Sustained ventricular tachyarrhythmias are the most-common cause of sudden cardiac death (SCD), and traditional risk-stratification methods could be improved with genetic testing
Multiple genes affecting SCD risk in young patients have been discovered, but our understanding of the variability in disease severity is incomplete, and interpreting genetic test results is difficult
Next-generation sequencing in families that have inherited patterns of SCD, but are mutation-negative for the known disease genes, is expected to discover novel genes for these rare diseases
Genome-wide association studies (GWAS) have identified genomic loci that affect electrocardiogram indices, SCD risk in the general population, and risk of rare cardiac diseases such as Brugada syndrome
The unavailability of large, comprehensively phenotyped SCD cohorts has precluded the identification of genetic causes of SCD risk in patients with acquired cardiac disease
The mechanisms underlying loci identified through GWAS could involve functional regulatory elements in the noncoding region of the genome, and understanding them is important to understanding SCD
Sudden cardiac death (SCD) resulting from ventricular tachyarrhythmia is a major contributor to mortality. Clinical management of SCD, currently based on clinical markers of SCD risk, can be improved by integrating genetic information. The identification of multiple disease-causing gene variants has already improved patient management and increased our understanding of the rare Mendelian diseases associated with SCD risk in the young, but marked variability in disease severity suggests that additional genetic modifiers exist. Next-generation DNA sequencing could be crucial to the discovery of SCD-associated genes, but large data sets can be difficult to interpret. SCD usually occurs in patients with an average age of 65 years who have complex cardiac disease stemming from multiple, common, acquired disorders. Heritable factors are largely unknown, but are likely to have a role in determining the risk of SCD in these patients. Numerous genetic loci have been identified that affect electrocardiogram indices, which are regarded as intermediate phenotypes for tachyarrhythmia. These loci could help to identify new molecules and pathways affecting cardiac electrical function. These loci are often located in intergenic regions, so our evolving understanding of the noncoding regulatory regions of the genome are likely to aid in the identification of novel genes that are important for cardiac electrical function and possibly SCD.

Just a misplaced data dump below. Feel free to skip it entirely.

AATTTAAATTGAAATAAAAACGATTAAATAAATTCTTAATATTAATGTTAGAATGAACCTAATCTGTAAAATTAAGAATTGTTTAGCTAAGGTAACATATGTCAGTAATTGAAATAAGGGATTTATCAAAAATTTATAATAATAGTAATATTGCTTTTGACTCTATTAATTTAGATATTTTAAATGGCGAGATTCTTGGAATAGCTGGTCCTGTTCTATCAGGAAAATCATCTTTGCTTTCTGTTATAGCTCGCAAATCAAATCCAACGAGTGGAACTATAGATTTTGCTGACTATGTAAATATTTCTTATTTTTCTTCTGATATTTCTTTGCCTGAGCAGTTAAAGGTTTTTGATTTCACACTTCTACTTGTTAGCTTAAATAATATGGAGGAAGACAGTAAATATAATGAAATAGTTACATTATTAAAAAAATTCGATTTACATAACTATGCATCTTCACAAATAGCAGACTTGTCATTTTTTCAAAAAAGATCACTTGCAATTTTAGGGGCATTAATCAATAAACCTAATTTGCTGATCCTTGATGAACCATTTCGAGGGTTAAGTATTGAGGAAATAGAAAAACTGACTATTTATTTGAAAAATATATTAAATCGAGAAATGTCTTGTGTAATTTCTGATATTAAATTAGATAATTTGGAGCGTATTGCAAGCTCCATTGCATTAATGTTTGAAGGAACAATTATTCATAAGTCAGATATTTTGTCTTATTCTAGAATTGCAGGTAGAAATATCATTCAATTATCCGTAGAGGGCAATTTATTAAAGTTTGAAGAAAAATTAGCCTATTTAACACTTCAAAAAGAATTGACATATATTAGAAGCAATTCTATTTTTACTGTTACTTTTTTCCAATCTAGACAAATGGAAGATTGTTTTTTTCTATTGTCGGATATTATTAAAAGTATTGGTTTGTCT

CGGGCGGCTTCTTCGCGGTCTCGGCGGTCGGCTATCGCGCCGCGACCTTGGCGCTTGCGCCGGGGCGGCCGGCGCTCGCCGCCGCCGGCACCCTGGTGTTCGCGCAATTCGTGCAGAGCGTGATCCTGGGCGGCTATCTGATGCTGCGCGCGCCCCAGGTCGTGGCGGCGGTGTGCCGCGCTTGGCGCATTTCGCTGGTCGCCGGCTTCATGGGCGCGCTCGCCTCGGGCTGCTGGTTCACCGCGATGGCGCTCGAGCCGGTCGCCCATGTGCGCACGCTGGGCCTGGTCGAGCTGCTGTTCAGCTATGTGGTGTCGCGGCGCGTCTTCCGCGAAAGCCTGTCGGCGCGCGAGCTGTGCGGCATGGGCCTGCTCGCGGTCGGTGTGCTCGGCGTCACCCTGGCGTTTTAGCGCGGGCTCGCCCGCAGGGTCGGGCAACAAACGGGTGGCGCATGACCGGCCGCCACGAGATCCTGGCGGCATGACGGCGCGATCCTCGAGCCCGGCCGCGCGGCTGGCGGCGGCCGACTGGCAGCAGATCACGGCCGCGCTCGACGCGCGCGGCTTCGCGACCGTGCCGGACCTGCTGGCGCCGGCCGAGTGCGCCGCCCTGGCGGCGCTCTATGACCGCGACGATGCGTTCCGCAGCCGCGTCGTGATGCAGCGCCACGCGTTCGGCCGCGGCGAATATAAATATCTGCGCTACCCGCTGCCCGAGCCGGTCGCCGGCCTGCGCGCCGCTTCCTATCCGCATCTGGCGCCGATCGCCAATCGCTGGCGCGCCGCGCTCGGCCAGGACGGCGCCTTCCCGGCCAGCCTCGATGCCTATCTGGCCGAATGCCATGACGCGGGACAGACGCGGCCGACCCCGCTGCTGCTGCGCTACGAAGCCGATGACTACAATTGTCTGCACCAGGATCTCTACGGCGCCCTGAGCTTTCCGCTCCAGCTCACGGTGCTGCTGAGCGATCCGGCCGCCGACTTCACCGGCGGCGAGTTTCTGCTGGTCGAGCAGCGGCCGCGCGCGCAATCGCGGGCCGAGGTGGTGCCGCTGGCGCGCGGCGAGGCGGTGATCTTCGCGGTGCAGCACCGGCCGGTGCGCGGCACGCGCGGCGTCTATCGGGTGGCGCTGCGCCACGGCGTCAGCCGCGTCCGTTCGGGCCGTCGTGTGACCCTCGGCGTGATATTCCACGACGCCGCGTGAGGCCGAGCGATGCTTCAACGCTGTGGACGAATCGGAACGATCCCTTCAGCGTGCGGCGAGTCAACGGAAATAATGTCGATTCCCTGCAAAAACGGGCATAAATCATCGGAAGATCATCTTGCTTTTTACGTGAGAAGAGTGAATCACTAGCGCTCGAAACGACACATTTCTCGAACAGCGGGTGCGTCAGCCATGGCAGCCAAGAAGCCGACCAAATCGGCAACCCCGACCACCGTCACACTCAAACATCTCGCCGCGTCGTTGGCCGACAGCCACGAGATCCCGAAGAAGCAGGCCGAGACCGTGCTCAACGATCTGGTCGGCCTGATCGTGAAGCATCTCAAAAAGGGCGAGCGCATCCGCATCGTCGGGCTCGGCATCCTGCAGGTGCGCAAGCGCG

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The authors are supported by grants from the Netherlands Organization for Scientific Research (NWO, grant ZonMW Vici 918.86.616 to H. L. Tan), the Netherlands Heart Foundation (NHS2007B202 and NHS2007B010 to C. R. Bezzina), the Center for Translational Molecular Medicine (CTMM-COHFAR project, C. R. Bezzina) and the CardioVascular Onderzoek Nederland and Netherlands Heart Foundation project PREDICT (C. R. Bezzina and H. L. Tan). We thank Yuka Mizusawa for the providing the electrocardiograms in Figure 3.
The authors declare no competing financial interests.
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Marsman, R., Tan, H. & Bezzina, C. Genetics of sudden cardiac death caused by ventricular arrhythmias. Nat Rev Cardiol 11, 96–111 (2014) doi:10.1038/nrcardio.2013.186
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